The digital economy presents massive opportunities for entrepreneurs trying to break into the business world. But sometimes it can seem like a tough world to crack into. Particularly for female entrepreneurs trying to make it in what still is very much a male-dominated industry.
When I hear the words ‘DIGITAL ECONOMY’ I automatically think of the very very large number of online platforms available for us to use for business developments, collaboration, networking, task management and more.
The digital economy basically means business opportunities, work or economic growth that comes from the growth of digital technology. Think the boom of things like Uber, Airtasker and AirBnB as examples of the dig economy in action.
While this excites me a lot, the current digital economy also scares me a little bit. There are so many different sites and apps that need to be checked and maintained on a daily basis. It’s enough to make your head spin.
Three months ago I quit my job to run my own business, Little Dreamers Australia. I’d been running Little Dreamers part time for just under seven years, but somehow venturing out on my own and putting everything on the line, made me think about what it meant to be a woman in what’s lamentably still considered a “man’s world”.
Did you know only 19% of startup founders and 17% of CEOs in Australia are women? Unbelievable right? And as of March 2016, the gender pay gap is still sitting at 17%.
These statistics speak for themselves; something needs to be done to help give women a leg up in the workforce and this can begin to be done by educating women on how to grow and start their own business by utilising and operating the digital landscape. It’s all about that girl power.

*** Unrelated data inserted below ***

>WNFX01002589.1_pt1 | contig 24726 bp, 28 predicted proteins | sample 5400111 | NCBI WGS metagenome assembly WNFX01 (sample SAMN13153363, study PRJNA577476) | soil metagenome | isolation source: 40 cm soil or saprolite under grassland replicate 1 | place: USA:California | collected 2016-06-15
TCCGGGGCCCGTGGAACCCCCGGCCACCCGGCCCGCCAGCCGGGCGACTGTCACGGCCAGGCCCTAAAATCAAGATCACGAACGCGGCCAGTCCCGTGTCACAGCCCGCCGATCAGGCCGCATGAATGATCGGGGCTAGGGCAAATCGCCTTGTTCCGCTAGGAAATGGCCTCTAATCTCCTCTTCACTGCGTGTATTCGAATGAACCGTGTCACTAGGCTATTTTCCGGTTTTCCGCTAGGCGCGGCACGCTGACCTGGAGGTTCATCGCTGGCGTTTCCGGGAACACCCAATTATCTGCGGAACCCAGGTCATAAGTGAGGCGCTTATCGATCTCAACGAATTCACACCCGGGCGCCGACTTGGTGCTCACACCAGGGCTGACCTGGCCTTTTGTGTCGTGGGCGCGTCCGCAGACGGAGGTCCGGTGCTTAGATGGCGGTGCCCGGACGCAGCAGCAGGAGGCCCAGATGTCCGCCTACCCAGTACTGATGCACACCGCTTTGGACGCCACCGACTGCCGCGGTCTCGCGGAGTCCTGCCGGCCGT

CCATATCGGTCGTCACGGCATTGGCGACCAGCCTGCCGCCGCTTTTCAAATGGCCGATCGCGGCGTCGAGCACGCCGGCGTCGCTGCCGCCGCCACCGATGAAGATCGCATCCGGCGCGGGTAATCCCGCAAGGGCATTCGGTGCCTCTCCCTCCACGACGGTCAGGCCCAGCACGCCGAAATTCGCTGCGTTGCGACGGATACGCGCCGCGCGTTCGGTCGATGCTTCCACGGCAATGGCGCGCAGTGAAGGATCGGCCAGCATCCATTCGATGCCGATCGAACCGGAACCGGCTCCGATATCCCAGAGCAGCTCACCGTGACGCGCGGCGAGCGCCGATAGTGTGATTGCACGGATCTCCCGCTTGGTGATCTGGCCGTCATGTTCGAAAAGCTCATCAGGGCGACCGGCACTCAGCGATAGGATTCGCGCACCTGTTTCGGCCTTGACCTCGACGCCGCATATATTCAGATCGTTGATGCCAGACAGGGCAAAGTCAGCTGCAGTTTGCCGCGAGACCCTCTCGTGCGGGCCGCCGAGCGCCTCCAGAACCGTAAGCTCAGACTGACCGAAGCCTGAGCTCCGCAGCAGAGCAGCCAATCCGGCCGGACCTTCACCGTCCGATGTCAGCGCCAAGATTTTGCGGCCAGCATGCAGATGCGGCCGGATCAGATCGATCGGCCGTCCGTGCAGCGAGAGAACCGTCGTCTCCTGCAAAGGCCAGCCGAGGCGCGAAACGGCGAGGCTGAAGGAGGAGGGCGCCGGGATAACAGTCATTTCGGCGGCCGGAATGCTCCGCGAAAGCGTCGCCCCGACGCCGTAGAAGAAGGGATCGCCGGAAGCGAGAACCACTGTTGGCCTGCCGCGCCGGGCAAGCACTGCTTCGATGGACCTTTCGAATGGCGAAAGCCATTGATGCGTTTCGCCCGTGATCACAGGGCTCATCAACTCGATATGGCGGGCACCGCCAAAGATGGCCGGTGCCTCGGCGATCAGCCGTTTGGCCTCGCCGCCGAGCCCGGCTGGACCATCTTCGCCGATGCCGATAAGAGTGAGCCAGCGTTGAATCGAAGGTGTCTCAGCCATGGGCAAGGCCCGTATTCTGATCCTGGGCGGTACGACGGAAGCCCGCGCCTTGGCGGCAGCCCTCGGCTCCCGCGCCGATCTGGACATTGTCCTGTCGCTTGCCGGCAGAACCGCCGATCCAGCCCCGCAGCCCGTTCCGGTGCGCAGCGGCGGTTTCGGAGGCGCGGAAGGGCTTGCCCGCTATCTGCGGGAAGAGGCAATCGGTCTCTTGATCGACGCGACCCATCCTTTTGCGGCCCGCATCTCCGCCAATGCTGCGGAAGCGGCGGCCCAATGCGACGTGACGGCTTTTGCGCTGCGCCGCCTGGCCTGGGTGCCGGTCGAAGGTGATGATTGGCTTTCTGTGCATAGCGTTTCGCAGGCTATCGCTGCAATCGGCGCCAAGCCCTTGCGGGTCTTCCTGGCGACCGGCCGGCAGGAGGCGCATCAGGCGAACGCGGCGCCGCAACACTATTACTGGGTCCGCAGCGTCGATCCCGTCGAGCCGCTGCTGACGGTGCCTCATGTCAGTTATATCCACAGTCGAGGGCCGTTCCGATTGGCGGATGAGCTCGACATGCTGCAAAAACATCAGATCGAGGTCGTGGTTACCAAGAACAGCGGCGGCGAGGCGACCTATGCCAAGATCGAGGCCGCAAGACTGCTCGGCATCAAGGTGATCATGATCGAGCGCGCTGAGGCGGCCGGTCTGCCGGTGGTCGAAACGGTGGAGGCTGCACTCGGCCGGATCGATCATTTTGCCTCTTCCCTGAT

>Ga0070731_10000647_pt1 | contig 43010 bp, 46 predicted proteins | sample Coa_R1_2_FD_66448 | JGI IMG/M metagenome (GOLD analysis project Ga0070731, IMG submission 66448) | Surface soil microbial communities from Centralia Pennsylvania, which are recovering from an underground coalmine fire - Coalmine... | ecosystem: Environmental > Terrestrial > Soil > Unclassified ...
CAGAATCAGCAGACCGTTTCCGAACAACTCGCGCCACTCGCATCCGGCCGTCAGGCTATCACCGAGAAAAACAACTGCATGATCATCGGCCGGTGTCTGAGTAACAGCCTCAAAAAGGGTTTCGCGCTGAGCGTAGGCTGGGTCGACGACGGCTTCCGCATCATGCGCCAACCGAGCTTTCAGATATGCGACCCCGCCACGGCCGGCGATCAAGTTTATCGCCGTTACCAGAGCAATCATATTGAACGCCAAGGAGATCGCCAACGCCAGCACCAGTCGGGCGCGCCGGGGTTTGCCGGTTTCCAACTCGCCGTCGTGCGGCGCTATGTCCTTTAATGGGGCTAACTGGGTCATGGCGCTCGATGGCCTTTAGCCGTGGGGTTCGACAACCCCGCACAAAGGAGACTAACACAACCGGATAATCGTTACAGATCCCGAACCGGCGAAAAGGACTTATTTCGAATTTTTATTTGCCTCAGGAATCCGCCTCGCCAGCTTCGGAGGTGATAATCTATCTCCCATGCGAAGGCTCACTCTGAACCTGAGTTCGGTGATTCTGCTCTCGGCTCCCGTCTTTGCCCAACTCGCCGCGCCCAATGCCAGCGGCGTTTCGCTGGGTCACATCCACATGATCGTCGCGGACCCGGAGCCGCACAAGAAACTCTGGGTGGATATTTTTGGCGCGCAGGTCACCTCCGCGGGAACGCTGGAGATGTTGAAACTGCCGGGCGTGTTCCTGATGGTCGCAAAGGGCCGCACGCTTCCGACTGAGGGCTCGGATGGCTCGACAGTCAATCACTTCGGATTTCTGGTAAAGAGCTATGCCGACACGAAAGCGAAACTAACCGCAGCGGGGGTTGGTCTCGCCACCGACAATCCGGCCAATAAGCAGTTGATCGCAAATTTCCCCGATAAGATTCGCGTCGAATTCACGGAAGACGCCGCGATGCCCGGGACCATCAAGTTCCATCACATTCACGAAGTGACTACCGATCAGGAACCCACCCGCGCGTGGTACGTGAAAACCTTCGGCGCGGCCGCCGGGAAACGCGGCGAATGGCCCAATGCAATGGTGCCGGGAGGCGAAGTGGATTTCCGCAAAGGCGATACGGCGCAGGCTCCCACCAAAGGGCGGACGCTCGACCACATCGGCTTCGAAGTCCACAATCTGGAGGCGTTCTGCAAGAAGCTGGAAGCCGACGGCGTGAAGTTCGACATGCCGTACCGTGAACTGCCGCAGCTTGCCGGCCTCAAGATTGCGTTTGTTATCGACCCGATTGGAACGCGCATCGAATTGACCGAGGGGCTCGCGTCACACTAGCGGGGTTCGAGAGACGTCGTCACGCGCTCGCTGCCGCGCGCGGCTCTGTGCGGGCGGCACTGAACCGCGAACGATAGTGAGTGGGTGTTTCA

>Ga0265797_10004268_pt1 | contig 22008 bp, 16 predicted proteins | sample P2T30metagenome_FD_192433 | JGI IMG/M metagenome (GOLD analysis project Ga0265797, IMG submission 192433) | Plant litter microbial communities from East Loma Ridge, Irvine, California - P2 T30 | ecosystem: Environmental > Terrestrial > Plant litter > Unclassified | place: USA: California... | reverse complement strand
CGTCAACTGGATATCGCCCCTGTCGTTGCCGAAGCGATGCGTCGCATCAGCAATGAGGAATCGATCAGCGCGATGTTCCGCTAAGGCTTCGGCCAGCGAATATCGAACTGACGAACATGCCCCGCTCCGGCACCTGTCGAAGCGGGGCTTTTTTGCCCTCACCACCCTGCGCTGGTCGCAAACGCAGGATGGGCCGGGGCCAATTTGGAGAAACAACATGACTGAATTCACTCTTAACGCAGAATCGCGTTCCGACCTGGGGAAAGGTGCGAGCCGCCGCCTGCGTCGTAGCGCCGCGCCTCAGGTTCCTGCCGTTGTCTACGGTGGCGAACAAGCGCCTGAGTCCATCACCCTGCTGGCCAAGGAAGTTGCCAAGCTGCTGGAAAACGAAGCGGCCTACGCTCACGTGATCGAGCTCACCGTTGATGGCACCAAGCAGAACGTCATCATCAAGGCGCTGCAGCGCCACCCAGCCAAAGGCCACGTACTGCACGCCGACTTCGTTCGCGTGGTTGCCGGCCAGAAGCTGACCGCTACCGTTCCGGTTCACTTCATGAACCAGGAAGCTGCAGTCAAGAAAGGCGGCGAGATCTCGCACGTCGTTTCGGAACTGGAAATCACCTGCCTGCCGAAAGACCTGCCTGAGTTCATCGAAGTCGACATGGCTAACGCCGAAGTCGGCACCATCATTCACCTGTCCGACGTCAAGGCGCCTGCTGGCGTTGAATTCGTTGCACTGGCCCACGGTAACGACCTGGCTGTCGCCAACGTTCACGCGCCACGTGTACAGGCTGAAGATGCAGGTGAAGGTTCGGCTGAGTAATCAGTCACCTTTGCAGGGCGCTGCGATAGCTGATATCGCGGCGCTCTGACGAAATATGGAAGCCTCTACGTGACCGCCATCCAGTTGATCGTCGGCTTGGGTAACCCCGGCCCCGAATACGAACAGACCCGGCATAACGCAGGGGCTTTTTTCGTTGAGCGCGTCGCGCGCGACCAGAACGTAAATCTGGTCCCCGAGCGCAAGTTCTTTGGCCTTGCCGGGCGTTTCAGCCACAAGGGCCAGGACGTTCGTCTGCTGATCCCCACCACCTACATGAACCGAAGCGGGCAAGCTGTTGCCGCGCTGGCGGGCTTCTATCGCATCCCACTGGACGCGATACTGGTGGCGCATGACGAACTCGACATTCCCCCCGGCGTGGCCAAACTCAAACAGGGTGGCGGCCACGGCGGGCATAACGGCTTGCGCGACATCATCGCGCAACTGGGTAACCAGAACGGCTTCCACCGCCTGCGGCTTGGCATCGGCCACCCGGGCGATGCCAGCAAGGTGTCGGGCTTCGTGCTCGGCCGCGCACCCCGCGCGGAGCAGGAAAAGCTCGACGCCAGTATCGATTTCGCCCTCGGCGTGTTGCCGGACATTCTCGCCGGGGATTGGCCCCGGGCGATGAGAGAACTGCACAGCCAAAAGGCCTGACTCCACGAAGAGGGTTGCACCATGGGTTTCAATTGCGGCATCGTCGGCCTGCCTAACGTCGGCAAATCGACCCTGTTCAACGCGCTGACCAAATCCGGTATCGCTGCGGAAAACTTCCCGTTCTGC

As I moved out on my own in the business world I came to realise just how many different platforms my organisation has to be on to stay relevant and top of mind. Facebook, Instagram, Snapchat, LinkedIn, Youtube, and that’s all just for marketing and community building purposes. We use Trello for task management, Google Docs for collaborative documents and spreadsheets and Xero for cloud-based accounting.
There are so many other programs and online platforms that can be used to manage and grow your business and your community. So how do you choose what works for you?
For us – we have gone with a trial and error method to navigate the digital economy. If something we try doesn’t work we don’t do it again. If it does work – well then we’ve found a winner!
Working online to run our business and sell our products has given us the opportunity to connect with some other incredible organisations that we wouldn’t have found had we been running only in the “brick and mortar” world.
Our favourite company at the moment is co-founded by one woman and two men and sells all natural soy wax candles and 10% of their profit goes to a different charity every 3 months.
Our love for this company started by following their Instagram, and regularly stalking their account. We eventually built up the courage to “cold Instagram messaged them” to set up a time to meet. We bonded over our love for changing the world and we have been able to support each other on a number of ventures lately including them supporting our latest online awareness campaign.
Networking in the online world can be scary. It can be hard to take the leap and send that first message. It’s kind of like online dating, but for business partnerships rather than romantic ones.
At Little Dreamers we have had a large number of successes lately with people contacting us on Facebook and Instagram or through a number of networking sites we are a part of, including Business Chicks and The League Women, inviting us to speak at their functions or be a part of their conferences. It is important in this digital age to have your online presence and profile easy to find.
Navigating the digital economy is daunting. Especially as a woman, in a startup sea of men, we need to shout out twice as loud to have our voices heard.
The online world is where we can shine like diamonds in the sky and if we fully immerse and embrace it – I think that online is where women can finally bring some of those horrifying CEO and start up statistics to the forefront and crush them.
Let’s embrace Girl Power not just in everyday life, but also in the digital economy.